Nationally, it is a turbulent time for the Boy Scouts of America, but scouts are staying committed to Durango’s Troop 501, now in its 80th year.
This month, The Wall Street Journal broke the news that Boy Scouts of America was considering bankruptcy because of the lawsuits it could face over sexual-abuse allegations.
The organization is also expected to lose about 20 percent of its members because the Church of Jesus Christ of Latter-day Saints plans to leave the Boy Scouts at the end of 2019. The Mormon Church didn’t give a reason for its departure, but several years before announcing it would cut ties with the Boy Scouts, the church publicly disagreed with Boy Scouts’ decision to welcome openly gay troop leaders, The Washington Post reported.
Now in its 108th year, The Boy Scouts of America have made other high-profile changes, including starting troops for girls.
Regardless of national decisions, for Troop 105, founded by the First Presbyterian Church, the emphasis is on scouting fundamentals.
“My focus is on the scouts and to make sure that they grow up with a healthy sense of the points of Scout law – being honest, being loyal, being respectful, being ethical,” Scoutmaster Rob Kolter said.
For Eagle Scout Lance Townsend, a senior at Durango High School, some of the most valuable lessons he learned in scouting are those he can apply to life, he said.
Some hikers just grab their best walking shoes and a water bottle before they head out. But Townsend said he takes along the 10 essentials taught in Boy Scouts, such as a first aid kit and rain gear.
“I think about making sure everything is flawless,” he said.
Eagle Scout Sean Holley said he uses the cooking skills he learned in Scouts often and makes his family Dutch oven meals. He has also enjoyed the camaraderie.
“It’s been a super-great group to hang out with,” said Holley, an Animas High School student.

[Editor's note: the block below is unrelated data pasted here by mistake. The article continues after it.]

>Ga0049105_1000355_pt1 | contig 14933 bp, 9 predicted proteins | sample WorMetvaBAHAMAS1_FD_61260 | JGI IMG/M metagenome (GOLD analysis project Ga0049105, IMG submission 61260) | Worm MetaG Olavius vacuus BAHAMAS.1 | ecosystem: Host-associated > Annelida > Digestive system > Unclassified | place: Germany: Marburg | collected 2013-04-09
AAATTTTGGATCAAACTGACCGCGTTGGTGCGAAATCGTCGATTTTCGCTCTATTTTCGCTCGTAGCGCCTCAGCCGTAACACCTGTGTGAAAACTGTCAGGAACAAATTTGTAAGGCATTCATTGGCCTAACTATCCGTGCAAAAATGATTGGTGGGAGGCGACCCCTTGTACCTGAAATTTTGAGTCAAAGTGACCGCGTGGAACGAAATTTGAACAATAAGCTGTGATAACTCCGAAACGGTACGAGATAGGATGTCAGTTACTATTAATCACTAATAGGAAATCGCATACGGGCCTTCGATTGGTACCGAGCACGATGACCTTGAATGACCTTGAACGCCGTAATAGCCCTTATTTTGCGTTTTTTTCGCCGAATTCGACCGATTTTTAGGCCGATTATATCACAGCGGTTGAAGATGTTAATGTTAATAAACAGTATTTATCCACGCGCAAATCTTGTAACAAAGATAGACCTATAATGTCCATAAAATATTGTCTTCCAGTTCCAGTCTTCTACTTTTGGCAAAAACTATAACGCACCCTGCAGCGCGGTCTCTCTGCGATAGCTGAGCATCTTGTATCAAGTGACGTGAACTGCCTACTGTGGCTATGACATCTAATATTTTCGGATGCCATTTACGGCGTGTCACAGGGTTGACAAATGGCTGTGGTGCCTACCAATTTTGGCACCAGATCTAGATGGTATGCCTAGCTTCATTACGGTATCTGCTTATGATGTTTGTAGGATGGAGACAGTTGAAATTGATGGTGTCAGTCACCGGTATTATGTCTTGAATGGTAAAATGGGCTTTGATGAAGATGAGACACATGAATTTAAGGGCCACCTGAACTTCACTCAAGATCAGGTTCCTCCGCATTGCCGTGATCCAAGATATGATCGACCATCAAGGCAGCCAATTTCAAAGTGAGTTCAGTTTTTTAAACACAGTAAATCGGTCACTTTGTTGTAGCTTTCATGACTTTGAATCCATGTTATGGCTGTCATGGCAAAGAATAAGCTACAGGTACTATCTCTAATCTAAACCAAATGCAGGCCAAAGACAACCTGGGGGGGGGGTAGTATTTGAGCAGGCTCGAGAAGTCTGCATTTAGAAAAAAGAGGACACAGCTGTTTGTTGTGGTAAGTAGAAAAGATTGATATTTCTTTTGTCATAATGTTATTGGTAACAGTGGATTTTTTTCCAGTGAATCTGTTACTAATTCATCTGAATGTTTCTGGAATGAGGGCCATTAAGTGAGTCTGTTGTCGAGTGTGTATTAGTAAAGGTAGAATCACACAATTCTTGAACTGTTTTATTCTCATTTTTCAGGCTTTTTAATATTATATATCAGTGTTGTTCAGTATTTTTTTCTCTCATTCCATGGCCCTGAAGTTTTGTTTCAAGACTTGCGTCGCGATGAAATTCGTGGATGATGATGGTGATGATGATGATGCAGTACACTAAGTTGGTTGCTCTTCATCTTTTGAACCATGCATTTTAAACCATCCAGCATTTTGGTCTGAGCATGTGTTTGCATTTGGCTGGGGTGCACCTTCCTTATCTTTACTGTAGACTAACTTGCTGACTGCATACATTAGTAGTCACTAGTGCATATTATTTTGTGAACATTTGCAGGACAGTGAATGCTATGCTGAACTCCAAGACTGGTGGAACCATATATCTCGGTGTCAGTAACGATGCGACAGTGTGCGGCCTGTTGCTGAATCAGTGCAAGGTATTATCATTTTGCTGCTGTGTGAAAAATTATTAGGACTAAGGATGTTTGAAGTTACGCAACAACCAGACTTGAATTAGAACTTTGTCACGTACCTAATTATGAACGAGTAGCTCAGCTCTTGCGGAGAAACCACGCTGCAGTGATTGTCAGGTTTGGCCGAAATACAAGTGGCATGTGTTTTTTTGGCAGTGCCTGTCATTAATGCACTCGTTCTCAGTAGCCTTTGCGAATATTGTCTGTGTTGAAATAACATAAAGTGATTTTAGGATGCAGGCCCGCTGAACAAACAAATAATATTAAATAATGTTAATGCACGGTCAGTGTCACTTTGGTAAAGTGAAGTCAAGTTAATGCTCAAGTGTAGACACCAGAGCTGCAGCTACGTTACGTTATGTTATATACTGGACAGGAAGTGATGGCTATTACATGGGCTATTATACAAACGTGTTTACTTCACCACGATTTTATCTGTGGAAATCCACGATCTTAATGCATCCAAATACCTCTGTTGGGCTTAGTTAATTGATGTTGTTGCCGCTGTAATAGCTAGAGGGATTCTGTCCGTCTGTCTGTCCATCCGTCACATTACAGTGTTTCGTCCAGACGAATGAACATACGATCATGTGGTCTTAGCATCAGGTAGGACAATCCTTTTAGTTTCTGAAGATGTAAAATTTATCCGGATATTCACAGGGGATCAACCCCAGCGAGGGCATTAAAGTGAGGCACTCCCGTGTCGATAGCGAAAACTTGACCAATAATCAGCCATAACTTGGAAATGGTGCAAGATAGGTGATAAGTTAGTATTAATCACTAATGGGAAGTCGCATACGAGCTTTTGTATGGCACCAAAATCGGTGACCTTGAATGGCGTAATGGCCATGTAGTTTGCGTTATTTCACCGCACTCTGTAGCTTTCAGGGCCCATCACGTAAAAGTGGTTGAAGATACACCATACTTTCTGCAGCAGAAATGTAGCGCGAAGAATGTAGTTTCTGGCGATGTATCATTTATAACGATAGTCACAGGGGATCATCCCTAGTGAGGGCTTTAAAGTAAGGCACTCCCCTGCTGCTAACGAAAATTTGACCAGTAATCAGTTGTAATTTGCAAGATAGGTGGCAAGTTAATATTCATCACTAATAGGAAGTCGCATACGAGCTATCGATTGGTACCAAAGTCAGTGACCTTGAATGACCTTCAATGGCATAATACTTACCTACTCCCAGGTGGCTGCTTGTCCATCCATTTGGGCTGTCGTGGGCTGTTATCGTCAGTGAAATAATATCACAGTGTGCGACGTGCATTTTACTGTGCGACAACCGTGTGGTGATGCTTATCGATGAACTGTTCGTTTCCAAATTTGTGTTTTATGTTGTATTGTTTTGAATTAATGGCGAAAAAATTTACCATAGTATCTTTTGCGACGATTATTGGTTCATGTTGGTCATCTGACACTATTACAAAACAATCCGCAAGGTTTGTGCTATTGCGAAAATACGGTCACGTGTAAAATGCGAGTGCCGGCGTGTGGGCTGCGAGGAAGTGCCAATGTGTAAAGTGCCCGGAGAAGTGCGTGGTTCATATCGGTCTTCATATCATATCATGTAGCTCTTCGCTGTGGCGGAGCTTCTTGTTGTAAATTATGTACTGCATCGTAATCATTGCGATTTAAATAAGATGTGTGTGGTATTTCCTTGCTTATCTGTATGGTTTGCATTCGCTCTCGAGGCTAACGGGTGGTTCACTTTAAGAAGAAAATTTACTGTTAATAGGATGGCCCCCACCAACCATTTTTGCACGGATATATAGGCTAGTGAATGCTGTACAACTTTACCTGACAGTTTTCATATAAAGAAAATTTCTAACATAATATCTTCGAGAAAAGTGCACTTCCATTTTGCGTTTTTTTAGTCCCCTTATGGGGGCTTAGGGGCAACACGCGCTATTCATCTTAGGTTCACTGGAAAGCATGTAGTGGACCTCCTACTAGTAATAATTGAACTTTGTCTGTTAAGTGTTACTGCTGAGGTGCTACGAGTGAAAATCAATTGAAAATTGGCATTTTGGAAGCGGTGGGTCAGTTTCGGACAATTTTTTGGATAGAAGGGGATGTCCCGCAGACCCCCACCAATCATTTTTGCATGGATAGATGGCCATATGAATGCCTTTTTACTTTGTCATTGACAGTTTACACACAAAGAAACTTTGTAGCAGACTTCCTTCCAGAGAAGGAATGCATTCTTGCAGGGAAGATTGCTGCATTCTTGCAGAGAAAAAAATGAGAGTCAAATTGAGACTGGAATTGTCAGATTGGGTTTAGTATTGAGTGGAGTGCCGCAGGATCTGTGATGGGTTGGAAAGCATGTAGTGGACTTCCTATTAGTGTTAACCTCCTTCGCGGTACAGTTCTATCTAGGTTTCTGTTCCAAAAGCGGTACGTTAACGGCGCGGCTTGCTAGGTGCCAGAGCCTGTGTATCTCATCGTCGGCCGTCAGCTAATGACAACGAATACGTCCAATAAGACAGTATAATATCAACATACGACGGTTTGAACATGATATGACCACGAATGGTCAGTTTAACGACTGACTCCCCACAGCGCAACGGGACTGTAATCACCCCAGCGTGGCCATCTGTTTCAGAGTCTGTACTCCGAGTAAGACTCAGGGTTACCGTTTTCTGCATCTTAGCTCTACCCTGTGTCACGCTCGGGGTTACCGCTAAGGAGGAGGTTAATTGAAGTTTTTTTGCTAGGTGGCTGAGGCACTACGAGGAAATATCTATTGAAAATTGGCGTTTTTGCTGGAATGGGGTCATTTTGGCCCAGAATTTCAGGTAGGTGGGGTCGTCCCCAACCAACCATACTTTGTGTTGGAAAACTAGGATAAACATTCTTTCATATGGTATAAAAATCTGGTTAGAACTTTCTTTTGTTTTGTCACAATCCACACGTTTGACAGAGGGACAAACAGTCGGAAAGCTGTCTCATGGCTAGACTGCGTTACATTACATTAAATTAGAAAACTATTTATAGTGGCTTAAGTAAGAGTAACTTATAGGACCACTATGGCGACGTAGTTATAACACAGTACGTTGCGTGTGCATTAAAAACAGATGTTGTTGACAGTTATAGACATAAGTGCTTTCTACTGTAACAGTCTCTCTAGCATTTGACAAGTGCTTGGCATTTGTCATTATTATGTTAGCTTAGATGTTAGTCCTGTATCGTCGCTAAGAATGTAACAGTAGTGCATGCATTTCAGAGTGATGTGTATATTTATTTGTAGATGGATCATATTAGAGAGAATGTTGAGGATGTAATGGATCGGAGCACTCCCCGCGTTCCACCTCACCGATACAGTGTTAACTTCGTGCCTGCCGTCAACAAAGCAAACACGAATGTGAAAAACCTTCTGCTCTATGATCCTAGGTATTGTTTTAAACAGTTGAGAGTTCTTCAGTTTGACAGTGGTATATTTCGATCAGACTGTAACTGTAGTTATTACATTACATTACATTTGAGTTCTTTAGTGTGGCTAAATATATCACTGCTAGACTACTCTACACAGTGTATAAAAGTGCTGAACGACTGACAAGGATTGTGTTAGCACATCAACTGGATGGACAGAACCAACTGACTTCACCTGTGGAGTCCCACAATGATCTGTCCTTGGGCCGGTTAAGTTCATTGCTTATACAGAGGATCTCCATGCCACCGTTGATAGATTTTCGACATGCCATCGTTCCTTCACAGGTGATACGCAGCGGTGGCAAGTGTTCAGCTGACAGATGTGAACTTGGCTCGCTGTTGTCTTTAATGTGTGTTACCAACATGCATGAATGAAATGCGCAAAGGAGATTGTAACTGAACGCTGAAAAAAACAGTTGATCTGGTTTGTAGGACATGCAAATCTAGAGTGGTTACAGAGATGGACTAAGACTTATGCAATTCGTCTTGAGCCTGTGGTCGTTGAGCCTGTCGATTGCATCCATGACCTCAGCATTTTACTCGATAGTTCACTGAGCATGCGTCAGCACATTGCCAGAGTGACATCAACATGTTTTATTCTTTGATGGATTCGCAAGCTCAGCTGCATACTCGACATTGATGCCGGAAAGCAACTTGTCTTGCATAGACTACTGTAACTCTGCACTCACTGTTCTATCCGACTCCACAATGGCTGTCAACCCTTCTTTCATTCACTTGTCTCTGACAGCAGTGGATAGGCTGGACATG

The troop accepts boys between the 11 and 17 years old – providing an opportunity for older scouts to mentor and lead, Kolter said.
The group takes camping trips almost monthly, far more than scouts in other communities, said former Scoutmaster Phil Wiley.
“We are blessed with an environment that is conducive to scouting,” he said.
Troop 501 scouts have also made community improvements around town. They have helped build the sky steps to Fort Lewis College, built a new sidewalk to St. Columba Preschool and put in new steps for students walking to Miller Middle School, among many community service projects.
Vickie McLaughlin, an adult leader with the troop for 10 years, observed how scouting changed the direction of her son’s lives.
Her sons, Sean and Matthew McLaughlin, both planned on attending college but instead chose to go into trades after hearing Mike Rowe, the host of the Discovery Channel show “Dirty Jobs,” speak at a national Scout event.
“It’s really actually affected their lives,” she said.
One of her sons went into the oil and gas industry and the other became a welder, she said.
Scouting also gave them the opportunity to go on a 77-mile canoe expedition and sailing in the Florida Keys, she said.
“It allowed them to be taken out of their everyday situations and introduced to new activities,” she said.